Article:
India, till recently considered a third world country, is a rising economic power where Western leaders rush to sign trade deals
by Harsha Kakar
During his visit to the US last week, Foreign Minister S Jaishankar participated with General McMaster in a virtual discussion conducted by the Hoover institution. He was questioned on India’s handling of the pandemic. He stated, “We are giving free food to as many as 800 million people. We’ve put money into bank accounts of 400 million.” To underline his statement, he explained that India was providing food stocks to two and a half times the US population and funding more than its population. How many nations were able to sustain such expenditure through these trying times and receding economies?
On the global projection of a failing Indian government, Jaishankar added, “I would certainly see this very much as part of a political effort to depict our current government in a certain way and obviously I have a very profound difference with that.” In recent times, the global image of India has been of funeral pyres, depicting a nation failing in its battle against the pandemic. The world has witnessed multiple waves of the pandemic.
Casualties have been higher in percentages in countries possessing smaller populations, in numbers and/or density, than India, including US, European nations, Brazil etc. In no case were the deceased so disrespectfully depicted as in our case. The reality in the US was that Covid casualties were buried in mass graves employing mechanical means and without permitting the next of kin to pay their last respects or be present. Human touch to those who lost the battle against Covid was missing.
There were also reports of Covid casualties lying in refrigerated vans for a long time in New York, awaiting mass burials. Photographs in US and western media displayed people laying flowers in an open field in remembrance of the deceased. In Italy, the situation was so depressing that the army was called in to take over casualties and hurriedly cremate them away from cities. Most western nations, currently critical of India, adopted similar measures. Indians, on the other hand, cremated their dead with dignity and as per religious ethos, despite shortcomings and a spreading virus.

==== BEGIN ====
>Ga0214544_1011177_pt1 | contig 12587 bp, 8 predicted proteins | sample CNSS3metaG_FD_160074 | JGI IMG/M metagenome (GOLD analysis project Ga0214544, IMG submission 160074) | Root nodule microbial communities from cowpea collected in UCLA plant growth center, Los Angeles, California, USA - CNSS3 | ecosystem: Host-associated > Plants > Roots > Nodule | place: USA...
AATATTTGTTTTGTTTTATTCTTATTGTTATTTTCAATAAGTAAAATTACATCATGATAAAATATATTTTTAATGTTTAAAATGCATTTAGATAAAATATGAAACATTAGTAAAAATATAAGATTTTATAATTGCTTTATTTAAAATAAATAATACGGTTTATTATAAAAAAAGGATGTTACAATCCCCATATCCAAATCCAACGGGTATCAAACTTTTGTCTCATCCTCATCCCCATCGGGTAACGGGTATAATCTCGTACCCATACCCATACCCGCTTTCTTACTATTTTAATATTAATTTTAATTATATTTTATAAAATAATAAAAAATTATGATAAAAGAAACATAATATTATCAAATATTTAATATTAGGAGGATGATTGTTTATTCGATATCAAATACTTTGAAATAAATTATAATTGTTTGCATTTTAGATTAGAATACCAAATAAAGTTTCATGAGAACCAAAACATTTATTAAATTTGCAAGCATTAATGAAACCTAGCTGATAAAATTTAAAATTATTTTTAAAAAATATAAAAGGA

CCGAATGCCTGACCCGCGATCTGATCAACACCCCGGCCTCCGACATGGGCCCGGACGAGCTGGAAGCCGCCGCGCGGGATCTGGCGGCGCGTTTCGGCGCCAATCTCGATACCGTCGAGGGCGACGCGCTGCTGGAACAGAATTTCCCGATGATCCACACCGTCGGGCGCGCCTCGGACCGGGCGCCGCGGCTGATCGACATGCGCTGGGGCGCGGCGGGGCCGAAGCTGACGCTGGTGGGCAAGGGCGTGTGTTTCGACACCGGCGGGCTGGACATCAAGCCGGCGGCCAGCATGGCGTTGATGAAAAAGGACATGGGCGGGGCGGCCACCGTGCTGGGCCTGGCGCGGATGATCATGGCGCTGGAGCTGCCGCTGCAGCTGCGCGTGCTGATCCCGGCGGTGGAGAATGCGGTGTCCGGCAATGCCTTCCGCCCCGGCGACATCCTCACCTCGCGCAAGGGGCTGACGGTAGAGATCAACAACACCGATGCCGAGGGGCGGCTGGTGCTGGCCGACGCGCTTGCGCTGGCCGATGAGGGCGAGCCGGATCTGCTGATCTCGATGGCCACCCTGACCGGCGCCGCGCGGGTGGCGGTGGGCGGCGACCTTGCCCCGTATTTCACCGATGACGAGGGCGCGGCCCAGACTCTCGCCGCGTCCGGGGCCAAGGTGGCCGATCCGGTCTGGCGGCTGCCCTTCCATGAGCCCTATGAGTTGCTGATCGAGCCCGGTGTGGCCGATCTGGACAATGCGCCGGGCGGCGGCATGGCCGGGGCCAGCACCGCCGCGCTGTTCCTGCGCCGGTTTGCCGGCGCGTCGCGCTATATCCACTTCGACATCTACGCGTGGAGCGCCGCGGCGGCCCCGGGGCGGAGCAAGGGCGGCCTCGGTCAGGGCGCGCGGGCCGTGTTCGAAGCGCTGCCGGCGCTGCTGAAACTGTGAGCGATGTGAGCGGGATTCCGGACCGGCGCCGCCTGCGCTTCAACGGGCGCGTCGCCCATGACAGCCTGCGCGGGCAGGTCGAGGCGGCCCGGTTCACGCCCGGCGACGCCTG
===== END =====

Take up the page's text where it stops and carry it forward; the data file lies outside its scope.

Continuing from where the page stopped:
It was this display of religious reverence which the media displayed to depict a failing nation. Victory against Covid is not determined solely by the number of casualties (dead or infected), but by protecting the majority of the population, as also catering for their essential needs during periods of enforced lockdowns. Number of casualties are dependent on the population and density within a nation; while they matter, they cannot be ultimate determinants. Success should logically depend on reversing the Covid cycle with minimum inconvenience and suffering to the populace.
The fact that India being the world’s second most populated nation was bound to have higher casualties was ignored. There is no doubt the current government erred when it went ahead with elections, religious events and protests, adding to the spread. But why was India singled out globally? There could be multiple reasons, including internal political oneupmanship and anti-government groups grabbing an opportunity. India’s national power has risen in recent years. It is immune to global commentators, who felt they could compel third world countries to behave as per their whims and fancies.
India’s refusal to change decisions, whether on Kashmir or the Citizenship Amendment Act, despite criticism from so-called global watchdogs or senators or members of parliament of the Western world hurt privately funded influential organizations, many of whom control media houses. These were at the forefront in tarnishing the national image. Another plausible reason is jealousy of the Western world in witnessing an Asian nation becoming a global economic giant, overtaking most of their economies as also successfully countering the first wave.
India, till recently considered a third world country, is a rising economic power where Western leaders rush to sign trade deals. Grabbing a part of the growing Indian market is a pre-requisite for economic development for any Western country. This reversal in fortunes has hurt many influential organizations in the west. Western nations selfishly ignored third world countries and saved all vaccines and medical equipment which they could garner for their own populace, storing far more than necessary. It was India which reached out and supported weaker nations. Indian vaccine diplomacy earned it global praise, while the West was branded selfish.
Globally Indian generosity was praised, while it reflected adversely on the ethos and responsibility of the developed world. India was no longer a nation which could be ignored, and this irked so-called global watchdogs and influencers. Politics, within India, aided by some media personalities, also played a role in globally maligning the country. The opposition sought to target the current government but ended up tarnishing the national image. The pandemic was exploited as a political tool for influencing public opinion, as India remains perpetually in an election mode.
Claims of false reporting gained prominence. Governments are temporary and can change depending on the will of the people in future elections, while the nation is permanent. Those who exploited the pandemic to hit out at the government have harmed the national image, rather than an individual or a political party, due to their short-sightedness. In the long term, India will win the battle against the pandemic and will rise again. It will continue supporting the globe in the fight against the pandemic. However, what will take time is changing the adverse image of the nation.
The writer is a retired Major-General of the Indian Army